4. If there was one story about yourself that you think would really help admissions understand you and want to admit you, what is it?
5. Do you have a personal interest (painting and poetry for example) that would work effectively in a PowerPoint?
6. If you have a sense of humor and/or creativity, how can you express it here? I suggest doing so if you can.

As you can see, these questions would lead to very different kinds of responses. There is no one way to answer this question, but I believe there are right ways for every applicant to do so.

Last year, one of my readers asked three very good questions about the Slide Presentation. I am reprinting them in slightly altered form below.

1) In your opinion, should one use a minimalistic approach involving images to convey one's ideas?

I think this will really depend on you. The important thing is to effectively convey something important about who you are to the admissions committee. If that can be done effectively with more images that is great, if it can be done effectively with minimal or no images that is also great. The important thing is that your reader understands the significance of any images you use. Luckily, you have the notes for that purpose. Just as in "real" PowerPoints, images or any graphic element can be used effectively or badly. Always ask yourself, "Why am I using this image? Does it really help them understand me?" If it does, keep it. If it is mere decoration, think about eliminating it or replacing it with something that will have a positive impact on Chicago GSB's ability to understand who you are.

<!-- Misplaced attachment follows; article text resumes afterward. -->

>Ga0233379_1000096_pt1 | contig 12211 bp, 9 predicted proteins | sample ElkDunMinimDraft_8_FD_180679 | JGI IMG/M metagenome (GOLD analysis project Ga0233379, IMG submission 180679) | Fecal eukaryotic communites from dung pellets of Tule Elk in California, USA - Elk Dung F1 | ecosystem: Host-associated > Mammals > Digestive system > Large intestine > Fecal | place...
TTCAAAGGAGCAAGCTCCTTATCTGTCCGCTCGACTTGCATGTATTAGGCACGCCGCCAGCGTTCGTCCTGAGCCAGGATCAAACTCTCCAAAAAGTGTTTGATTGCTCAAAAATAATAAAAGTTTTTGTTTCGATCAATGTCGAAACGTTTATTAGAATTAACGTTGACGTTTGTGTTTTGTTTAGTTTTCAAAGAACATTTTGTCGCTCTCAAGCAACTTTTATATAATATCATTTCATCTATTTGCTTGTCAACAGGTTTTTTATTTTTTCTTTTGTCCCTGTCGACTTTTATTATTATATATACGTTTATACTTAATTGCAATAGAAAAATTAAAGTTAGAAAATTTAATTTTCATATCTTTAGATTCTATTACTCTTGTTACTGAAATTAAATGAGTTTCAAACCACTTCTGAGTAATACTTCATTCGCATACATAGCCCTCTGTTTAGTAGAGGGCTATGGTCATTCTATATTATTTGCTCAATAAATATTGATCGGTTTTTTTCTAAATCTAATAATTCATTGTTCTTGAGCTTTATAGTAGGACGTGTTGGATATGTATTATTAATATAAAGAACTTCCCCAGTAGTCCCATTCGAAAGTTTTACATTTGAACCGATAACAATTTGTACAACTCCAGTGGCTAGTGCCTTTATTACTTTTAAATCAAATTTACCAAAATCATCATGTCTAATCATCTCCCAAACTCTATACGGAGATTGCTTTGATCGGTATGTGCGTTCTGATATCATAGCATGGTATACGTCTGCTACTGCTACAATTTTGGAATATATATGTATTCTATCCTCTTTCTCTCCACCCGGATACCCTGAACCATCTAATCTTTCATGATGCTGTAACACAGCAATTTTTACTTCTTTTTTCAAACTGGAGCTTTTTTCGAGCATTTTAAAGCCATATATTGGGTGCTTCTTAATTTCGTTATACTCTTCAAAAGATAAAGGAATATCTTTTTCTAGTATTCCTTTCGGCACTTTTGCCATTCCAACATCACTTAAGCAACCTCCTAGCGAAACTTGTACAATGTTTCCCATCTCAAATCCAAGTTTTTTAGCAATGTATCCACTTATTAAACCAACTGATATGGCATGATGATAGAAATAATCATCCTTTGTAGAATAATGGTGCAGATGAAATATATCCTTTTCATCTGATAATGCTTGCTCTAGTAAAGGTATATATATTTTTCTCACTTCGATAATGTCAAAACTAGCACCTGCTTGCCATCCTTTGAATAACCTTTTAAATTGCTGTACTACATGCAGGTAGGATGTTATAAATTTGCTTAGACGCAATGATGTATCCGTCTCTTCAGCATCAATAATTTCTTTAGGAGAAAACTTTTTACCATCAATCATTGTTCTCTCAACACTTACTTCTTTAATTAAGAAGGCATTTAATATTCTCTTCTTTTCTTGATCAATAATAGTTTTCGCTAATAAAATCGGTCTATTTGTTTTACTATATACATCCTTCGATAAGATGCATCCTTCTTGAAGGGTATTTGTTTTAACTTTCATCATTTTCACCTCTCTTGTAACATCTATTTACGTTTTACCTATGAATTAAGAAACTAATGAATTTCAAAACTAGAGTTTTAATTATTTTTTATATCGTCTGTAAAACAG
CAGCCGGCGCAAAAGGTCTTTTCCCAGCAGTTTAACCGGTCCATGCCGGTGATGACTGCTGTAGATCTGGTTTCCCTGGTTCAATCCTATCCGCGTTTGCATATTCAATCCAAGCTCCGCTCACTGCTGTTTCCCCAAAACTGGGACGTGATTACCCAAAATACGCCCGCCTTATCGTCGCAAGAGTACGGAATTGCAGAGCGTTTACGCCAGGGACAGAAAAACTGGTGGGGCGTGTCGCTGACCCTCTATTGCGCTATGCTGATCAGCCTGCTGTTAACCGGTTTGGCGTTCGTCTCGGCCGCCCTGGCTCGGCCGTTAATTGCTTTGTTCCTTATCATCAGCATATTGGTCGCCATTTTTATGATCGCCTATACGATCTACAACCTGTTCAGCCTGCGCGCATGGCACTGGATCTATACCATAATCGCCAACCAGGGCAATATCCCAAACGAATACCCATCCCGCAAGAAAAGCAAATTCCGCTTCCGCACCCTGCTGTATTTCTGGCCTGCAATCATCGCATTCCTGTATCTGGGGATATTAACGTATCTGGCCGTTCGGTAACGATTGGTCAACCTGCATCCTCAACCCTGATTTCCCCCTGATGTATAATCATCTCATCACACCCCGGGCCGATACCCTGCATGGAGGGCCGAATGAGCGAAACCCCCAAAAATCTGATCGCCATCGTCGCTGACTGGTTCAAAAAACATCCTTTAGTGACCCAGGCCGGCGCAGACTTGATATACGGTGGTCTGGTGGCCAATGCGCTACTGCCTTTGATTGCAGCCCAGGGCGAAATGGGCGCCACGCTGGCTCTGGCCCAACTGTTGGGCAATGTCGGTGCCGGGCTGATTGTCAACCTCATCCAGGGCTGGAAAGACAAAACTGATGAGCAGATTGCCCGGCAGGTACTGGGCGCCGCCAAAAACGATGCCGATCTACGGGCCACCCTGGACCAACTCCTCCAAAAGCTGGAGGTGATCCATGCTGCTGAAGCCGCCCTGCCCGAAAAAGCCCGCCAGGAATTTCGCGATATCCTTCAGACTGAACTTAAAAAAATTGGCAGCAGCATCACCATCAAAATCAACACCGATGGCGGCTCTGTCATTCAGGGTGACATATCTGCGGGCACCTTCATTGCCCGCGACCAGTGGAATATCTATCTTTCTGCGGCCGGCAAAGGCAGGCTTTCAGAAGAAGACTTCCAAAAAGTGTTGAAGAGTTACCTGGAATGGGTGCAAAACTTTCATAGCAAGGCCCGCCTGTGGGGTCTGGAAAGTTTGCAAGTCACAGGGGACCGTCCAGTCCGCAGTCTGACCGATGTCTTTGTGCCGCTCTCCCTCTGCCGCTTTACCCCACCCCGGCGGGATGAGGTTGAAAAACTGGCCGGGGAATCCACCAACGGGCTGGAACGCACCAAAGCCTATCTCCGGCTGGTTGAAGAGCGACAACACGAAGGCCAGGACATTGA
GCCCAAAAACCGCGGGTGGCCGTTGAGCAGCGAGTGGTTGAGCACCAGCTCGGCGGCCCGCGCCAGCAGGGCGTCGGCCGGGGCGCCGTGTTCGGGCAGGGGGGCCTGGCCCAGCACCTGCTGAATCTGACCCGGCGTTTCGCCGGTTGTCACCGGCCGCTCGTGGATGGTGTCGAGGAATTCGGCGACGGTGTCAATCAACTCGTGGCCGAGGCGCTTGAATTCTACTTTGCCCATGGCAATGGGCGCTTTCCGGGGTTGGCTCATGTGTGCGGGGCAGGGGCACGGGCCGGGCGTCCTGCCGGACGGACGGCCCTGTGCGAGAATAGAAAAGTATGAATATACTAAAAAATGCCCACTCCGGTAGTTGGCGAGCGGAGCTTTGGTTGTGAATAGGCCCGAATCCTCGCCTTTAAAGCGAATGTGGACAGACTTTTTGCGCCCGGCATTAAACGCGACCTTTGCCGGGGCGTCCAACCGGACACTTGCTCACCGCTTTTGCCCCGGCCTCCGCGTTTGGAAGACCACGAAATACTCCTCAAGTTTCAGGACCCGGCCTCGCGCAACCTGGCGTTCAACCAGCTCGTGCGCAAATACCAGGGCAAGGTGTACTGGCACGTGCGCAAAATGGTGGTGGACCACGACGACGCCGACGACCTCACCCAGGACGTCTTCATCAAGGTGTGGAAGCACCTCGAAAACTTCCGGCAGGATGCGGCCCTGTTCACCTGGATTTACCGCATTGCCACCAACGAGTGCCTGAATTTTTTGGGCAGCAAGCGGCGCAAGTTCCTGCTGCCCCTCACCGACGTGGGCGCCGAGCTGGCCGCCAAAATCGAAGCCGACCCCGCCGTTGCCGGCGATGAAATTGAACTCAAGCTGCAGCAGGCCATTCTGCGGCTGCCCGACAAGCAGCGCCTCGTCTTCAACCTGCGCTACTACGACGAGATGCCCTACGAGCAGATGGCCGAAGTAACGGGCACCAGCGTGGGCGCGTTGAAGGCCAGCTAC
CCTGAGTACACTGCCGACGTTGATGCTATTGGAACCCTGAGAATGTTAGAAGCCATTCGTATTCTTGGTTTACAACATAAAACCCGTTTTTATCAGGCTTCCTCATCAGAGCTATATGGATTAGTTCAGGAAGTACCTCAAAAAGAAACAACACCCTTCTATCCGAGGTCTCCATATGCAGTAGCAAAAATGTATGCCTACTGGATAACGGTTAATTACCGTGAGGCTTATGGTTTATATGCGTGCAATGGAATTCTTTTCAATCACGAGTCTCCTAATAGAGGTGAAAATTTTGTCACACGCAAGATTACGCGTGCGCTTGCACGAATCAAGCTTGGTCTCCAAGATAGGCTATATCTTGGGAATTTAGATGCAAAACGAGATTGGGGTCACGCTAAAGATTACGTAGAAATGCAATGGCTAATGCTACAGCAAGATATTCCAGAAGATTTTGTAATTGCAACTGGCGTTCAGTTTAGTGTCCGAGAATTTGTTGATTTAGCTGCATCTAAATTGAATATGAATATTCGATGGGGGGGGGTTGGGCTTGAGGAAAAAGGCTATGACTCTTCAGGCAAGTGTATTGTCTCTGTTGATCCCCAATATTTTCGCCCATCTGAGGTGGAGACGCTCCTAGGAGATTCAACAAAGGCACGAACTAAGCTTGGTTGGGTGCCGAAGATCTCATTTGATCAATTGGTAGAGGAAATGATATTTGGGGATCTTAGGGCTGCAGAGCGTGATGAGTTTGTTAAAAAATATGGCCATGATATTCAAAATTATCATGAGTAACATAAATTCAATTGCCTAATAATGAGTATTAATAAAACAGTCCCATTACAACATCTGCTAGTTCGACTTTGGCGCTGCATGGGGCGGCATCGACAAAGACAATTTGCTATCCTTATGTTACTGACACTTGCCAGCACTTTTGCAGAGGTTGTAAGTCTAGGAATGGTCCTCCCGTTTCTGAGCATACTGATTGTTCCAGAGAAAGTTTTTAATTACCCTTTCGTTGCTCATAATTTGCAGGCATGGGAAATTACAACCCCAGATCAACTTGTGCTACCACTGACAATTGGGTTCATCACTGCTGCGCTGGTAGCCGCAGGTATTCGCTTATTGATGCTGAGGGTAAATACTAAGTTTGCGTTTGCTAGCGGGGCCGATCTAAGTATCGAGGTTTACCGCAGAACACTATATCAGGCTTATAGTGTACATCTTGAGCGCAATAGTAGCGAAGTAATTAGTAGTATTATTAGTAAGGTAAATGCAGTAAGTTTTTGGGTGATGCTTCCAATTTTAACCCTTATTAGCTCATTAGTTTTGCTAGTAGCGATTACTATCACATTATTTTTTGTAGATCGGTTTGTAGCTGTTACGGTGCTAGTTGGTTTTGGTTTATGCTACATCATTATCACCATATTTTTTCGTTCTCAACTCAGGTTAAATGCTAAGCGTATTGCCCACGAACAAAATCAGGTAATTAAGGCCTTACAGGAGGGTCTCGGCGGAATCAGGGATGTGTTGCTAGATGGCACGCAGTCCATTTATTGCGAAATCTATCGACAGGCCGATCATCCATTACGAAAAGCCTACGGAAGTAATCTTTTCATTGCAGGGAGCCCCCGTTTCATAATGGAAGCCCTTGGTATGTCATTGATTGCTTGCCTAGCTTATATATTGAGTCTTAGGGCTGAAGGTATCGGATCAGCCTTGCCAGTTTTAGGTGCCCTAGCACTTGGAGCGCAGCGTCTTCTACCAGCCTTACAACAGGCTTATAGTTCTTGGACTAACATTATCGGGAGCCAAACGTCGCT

2) Would a little bit of humor do good e.g. a cartoon?
Keeping in mind what I just wrote above, I think humor can be used effectively. You must practice extremely good judgment when using humor for any application. Don't make a joke simply to make one. Use humor if it is effective in conveying something that will compel Rose and her colleagues to want to interview you. That said, I have had a number of clients who successfully used humor in their applications for Chicago GSB.

3) Is GSB looking for an analytical assessment of one's personality in these slides?

I think they are looking for a meaningful assessment of your personality. I will not say "analytical" because that is just one possibility. If by "analytical" you mean a detailed explanation for your character making use of standard forms of argument, it is fine to do it that way, but not the only way. I use the word "meaningful" because it does not necessarily require logic or analysis to do so. For example, an image with some kind of description may provide Chicago GSB with great insight into who you are. Since Chicago is specifically being "non-traditional," you certainly can be also so long as you answer the question.

Finally, think big and be creative. To answer this one effectively will take time, but if you want to get into Chicago GSB, put in the time.

Questions? Write comments or contact me directly at adammarkus@gmail.com. Please see my FAQ regarding the types of questions I will respond to.
-Adam Markus